For Canberra’s part, it will need to make the case to the Australian people for the alliance in the most concrete terms possible, and be franker about its regional concerns, without fearmongering or increasing domestic anxieties. It will need to be publicly supportive of a new American administration while not holding back with frank assessments of US policy and the way forward. And it will increasingly need to hedge and balance in Asia while ensuring that this approach does not encourage the Chinese behaviour it seeks to deter.
The allies must aim not to be shaped by events so much as to shape them; not to react to a changing region as to lead it; not to rest merely on appeals to the freedom and prosperity guaranteed thus far but actively to secure them for generations to come. This is an Australia-US alliance worthy of the 21st century, and of the peoples of two proud nations that give it such active life.
Ask any American foreign policy official to list the strongest US alliances, and the one with Australia will be without hesitation at or near the very top. That’s for good reason: Washington is newly focused on Australia’s neighbourhood, with an explicit “rebalance” of US foreign policy to Asia. It seeks like-minded partners to maintain a balance of power and bolster existing rules across the Indo-Pacific region. And it benefits from longstanding allies who combine the will and capacity to join American military efforts and deter threats from emerging.
In all of this, Australia is almost singularly attractive. Today, Canberra is boosting the country’s military strength and regional activism, on top of a century of work alongside the United States in diverse corners of the globe. It is tightening its web of security ties, including with American allies and partners, and seeks to enhance the already-close defence and intelligence links with the United States. And it shares both US concerns about the long-term evolution of the Indo-Pacific region and a commitment to uphold the rules-based order that has benefitted both countries.
The result is that Australia may today figure more prominently in the thinking of American policymakers than at any time since the Second World War.1 The Australia-US alliance is deeper, closer and healthier than ever before, and it is newly relevant to the region in which both countries discern their most vital future interests. With Britain’s troubles in Europe, observers in both countries have begun to describe the alliance as the Anglosphere’s new “special relationship”.2
Such a convergence, however, should drive ambition rather than complacency. For all its successes, the alliance has not been tested — at least since the Vietnam War — in the region where it matters most.3 And it is Asia where tests of it are likeliest to arise, where there is the greatest divergence between Australia’s national security establishment and public opinion, and where the United States and Australia will face a series of difficult choices with implications for their bilateral ties.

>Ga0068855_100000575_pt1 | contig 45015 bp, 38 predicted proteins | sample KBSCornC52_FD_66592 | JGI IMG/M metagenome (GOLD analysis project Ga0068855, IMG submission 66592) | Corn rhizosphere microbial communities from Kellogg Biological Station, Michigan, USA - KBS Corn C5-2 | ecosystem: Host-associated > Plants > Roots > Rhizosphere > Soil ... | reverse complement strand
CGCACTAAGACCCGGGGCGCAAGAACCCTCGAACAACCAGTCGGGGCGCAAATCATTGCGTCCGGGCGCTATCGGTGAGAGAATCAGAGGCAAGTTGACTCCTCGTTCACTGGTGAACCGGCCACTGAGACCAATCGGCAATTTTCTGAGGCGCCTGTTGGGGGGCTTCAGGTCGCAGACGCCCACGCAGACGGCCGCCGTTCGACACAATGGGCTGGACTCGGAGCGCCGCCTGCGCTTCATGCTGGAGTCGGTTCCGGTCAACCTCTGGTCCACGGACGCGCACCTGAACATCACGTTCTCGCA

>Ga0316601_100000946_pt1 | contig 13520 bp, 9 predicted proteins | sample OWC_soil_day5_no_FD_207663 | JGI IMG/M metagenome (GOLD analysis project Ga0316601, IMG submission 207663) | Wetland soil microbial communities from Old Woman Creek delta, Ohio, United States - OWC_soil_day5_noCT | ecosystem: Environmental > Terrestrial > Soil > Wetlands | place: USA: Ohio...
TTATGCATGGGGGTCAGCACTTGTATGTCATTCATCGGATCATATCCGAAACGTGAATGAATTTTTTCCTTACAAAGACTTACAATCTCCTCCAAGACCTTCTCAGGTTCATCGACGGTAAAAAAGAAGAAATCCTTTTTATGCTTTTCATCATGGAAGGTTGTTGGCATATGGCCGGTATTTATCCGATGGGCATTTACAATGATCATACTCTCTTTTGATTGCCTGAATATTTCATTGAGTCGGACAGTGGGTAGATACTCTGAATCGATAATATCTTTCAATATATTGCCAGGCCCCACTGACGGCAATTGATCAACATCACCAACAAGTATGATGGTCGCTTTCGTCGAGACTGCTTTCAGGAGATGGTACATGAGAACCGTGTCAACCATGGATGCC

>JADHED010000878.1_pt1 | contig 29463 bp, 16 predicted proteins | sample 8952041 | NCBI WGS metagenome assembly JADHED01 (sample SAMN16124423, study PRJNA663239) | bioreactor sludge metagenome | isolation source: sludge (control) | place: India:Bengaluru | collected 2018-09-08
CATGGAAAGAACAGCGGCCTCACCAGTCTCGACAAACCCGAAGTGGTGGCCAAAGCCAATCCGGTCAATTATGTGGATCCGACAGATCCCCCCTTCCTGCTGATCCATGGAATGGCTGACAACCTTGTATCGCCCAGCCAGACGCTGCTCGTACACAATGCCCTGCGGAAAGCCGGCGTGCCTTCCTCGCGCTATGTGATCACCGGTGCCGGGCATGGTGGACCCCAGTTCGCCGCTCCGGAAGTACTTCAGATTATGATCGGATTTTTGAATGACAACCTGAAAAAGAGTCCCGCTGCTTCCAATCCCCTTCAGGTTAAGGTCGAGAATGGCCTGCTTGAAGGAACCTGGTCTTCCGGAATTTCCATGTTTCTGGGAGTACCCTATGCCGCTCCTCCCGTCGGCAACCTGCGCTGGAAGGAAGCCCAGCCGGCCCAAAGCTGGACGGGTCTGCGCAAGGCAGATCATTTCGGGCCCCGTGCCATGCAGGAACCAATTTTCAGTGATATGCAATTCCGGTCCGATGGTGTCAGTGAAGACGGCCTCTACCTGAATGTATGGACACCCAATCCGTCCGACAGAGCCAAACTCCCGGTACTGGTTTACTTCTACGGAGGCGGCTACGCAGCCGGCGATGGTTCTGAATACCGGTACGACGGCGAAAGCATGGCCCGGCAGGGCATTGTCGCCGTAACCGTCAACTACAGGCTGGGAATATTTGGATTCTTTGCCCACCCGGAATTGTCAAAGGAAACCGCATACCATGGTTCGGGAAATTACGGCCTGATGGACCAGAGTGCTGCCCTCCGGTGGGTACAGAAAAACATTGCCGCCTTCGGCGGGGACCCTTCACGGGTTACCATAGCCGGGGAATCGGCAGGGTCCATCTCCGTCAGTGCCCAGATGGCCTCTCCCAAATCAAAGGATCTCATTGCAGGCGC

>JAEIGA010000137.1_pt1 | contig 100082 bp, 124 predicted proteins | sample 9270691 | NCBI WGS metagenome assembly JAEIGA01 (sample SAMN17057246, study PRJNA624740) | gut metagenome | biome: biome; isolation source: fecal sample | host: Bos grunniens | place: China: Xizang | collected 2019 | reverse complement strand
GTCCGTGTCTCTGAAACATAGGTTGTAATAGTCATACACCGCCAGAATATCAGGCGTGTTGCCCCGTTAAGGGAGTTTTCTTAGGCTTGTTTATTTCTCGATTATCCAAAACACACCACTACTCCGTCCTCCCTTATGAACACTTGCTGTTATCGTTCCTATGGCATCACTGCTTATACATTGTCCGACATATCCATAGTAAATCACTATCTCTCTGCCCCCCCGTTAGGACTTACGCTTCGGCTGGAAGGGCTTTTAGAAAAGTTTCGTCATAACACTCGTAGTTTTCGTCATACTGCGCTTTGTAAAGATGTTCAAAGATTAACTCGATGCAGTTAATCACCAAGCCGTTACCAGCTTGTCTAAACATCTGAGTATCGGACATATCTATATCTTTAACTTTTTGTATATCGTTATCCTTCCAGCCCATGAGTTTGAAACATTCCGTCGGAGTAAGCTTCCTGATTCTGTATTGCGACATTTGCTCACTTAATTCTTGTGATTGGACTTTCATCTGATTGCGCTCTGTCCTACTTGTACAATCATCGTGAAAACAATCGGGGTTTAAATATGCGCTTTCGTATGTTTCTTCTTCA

This paper explores some of those choices and identifies a series of mid- to long-term risks to the alliance. The aim in outlining such potential difficulties is to raise awareness among policymakers in Canberra and Washington who are rightly enthusiastic about recent accomplishments and new possibilities, but who often exhibit insufficient attention to the inevitable future dilemmas. Only by directing bilateral discussions at specific risks can the two countries take meaningful steps to mitigate them before they arise.
The paper then explores several areas of possible cooperation between the United States and Australia. These areas — ranging from space and defence collaboration to strengthening ties with Indonesia and New Zealand to advances on trade — would further the economic and security interests of both countries and draw them still closer together. The paper then concludes with some principles that a new US administration and any new Australian government would do well to keep in mind.
The spirit in which this paper is written, and which one hopes animates both governments, is one of confidence without complacency. Australia and the United States share democratic political values, key national interests and a conviction that the rules-based international order is worth defending. Both countries possess the will and the capacity to act beyond their shores for the common good and a history of taking on challenges together. And yet to grow comfortable is to invite danger. By addressing risks before they mature and continually pursuing new opportunities, Washington and Canberra can strengthen and prolong their unique bond — one that has done so much for so many.
An allied pivot to Asia
Formalised in the 1951 ANZUS Treaty, the US-Australia alliance was established on a half-century foundation of military, economic and cultural ties. To this day, political leaders on both sides are prone to invoke the bravery of ANZACs and Americans fighting for the same side in the First World War, or the “greatest generation” battling tyranny in the Second World War. Britain, with whom the United States enjoys a “special relationship”, did not join the Vietnam War alongside America, but Australia did. It is often remarked — but still remarkable — that only Australia has fought alongside America in every major US conflict over the past century.